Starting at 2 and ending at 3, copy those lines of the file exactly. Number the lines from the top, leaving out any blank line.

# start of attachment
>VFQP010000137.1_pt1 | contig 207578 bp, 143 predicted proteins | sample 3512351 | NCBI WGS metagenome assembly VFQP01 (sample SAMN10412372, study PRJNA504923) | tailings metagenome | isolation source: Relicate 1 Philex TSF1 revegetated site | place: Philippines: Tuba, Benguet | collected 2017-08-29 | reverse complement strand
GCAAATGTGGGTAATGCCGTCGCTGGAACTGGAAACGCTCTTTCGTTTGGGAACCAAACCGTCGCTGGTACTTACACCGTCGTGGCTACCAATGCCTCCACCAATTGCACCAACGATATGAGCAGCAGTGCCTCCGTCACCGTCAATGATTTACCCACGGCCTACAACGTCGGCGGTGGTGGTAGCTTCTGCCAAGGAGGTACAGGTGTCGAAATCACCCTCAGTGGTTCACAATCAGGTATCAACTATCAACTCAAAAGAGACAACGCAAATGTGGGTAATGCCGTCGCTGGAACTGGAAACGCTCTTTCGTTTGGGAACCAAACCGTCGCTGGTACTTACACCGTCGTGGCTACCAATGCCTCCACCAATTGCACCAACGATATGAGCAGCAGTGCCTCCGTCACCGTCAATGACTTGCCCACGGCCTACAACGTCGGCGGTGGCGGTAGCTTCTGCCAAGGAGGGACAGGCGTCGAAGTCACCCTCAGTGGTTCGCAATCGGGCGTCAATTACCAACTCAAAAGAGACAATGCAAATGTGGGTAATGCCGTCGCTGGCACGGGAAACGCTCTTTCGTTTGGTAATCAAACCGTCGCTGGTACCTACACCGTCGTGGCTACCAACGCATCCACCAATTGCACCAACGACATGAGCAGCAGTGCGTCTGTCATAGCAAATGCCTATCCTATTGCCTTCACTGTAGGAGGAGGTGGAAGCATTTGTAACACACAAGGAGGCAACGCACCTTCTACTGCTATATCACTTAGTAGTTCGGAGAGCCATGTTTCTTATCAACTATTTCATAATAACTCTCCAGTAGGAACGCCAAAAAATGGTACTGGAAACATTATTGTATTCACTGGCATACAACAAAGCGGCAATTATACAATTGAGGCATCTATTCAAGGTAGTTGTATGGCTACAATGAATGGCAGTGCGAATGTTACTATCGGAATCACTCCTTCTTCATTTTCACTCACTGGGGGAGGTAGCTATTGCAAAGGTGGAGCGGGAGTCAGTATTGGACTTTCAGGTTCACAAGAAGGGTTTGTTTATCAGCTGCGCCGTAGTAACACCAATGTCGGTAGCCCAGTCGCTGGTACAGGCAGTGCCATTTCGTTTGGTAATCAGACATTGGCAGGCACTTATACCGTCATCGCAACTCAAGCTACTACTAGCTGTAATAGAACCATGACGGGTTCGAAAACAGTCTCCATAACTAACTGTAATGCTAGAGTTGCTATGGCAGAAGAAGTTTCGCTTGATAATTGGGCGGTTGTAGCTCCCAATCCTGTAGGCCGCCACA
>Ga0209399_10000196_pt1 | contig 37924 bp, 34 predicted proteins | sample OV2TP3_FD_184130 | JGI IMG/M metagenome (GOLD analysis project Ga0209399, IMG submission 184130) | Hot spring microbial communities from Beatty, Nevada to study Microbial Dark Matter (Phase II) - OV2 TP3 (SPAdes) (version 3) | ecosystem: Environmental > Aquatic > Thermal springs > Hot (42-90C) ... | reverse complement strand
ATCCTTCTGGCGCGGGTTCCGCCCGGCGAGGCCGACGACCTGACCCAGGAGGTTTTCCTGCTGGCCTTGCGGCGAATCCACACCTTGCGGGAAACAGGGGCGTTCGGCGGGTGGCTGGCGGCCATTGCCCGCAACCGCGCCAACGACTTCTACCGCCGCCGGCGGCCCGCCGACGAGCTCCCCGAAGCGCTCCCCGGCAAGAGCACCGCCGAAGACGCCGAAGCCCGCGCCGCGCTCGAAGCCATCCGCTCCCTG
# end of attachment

GCAAATGTGGGTAATGCCGTCGCTGGAACTGGAAACGCTCTTTCGTTTGGGAACCAAACCGTCGCTGGTACTTACACCGTCGTGGCTACCAATGCCTCCACCAATTGCACCAACGATATGAGCAGCAGTGCCTCCGTCACCGTCAATGATTTACCCACGGCCTACAACGTCGGCGGTGGTGGTAGCTTCTGCCAAGGAGGTACAGGTGTCGAAATCACCCTCAGTGGTTCACAATCAGGTATCAACTATCAACTCAAAAGAGACAACGCAAATGTGGGTAATGCCGTCGCTGGAACTGGAAACGCTCTTTCGTTTGGGAACCAAACCGTCGCTGGTACTTACACCGTCGTGGCTACCAATGCCTCCACCAATTGCACCAACGATATGAGCAGCAGTGCCTCCGTCACCGTCAATGACTTGCCCACGGCCTACAACGTCGGCGGTGGCGGTAGCTTCTGCCAAGGAGGGACAGGCGTCGAAGTCACCCTCAGTGGTTCGCAATCGGGCGTCAATTACCAACTCAAAAGAGACAATGCAAATGTGGGTAATGCCGTCGCTGGCACGGGAAACGCTCTTTCGTTTGGTAATCAAACCGTCGCTGGTACCTACACCGTCGTGGCTACCAACGCATCCACCAATTGCACCAACGACATGAGCAGCAGTGCGTCTGTCATAGCAAATGCCTATCCTATTGCCTTCACTGTAGGAGGAGGTGGAAGCATTTGTAACACACAAGGAGGCAACGCACCTTCTACTGCTATATCACTTAGTAGTTCGGAGAGCCATGTTTCTTATCAACTATTTCATAATAACTCTCCAGTAGGAACGCCAAAAAATGGTACTGGAAACATTATTGTATTCACTGGCATACAACAAAGCGGCAATTATACAATTGAGGCATCTATTCAAGGTAGTTGTATGGCTACAATGAATGGCAGTGCGAATGTTACTATCGGAATCACTCCTTCTTCATTTTCACTCACTGGGGGAGGTAGCTATTGCAAAGGTGGAGCGGGAGTCAGTATTGGACTTTCAGGTTCACAAGAAGGGTTTGTTTATCAGCTGCGCCGTAGTAACACCAATGTCGGTAGCCCAGTCGCTGGTACAGGCAGTGCCATTTCGTTTGGTAATCAGACATTGGCAGGCACTTATACCGTCATCGCAACTCAAGCTACTACTAGCTGTAATAGAACCATGACGGGTTCGAAAACAGTCTCCATAACTAACTGTAATGCTAGAGTTGCTATGGCAGAAGAAGTTTCGCTTGATAATTGGGCGGTTGTAGCTCCCAATCCTGTAGGCCGCCACA
>Ga0209399_10000196_pt1 | contig 37924 bp, 34 predicted proteins | sample OV2TP3_FD_184130 | JGI IMG/M metagenome (GOLD analysis project Ga0209399, IMG submission 184130) | Hot spring microbial communities from Beatty, Nevada to study Microbial Dark Matter (Phase II) - OV2 TP3 (SPAdes) (version 3) | ecosystem: Environmental > Aquatic > Thermal springs > Hot (42-90C) ... | reverse complement strand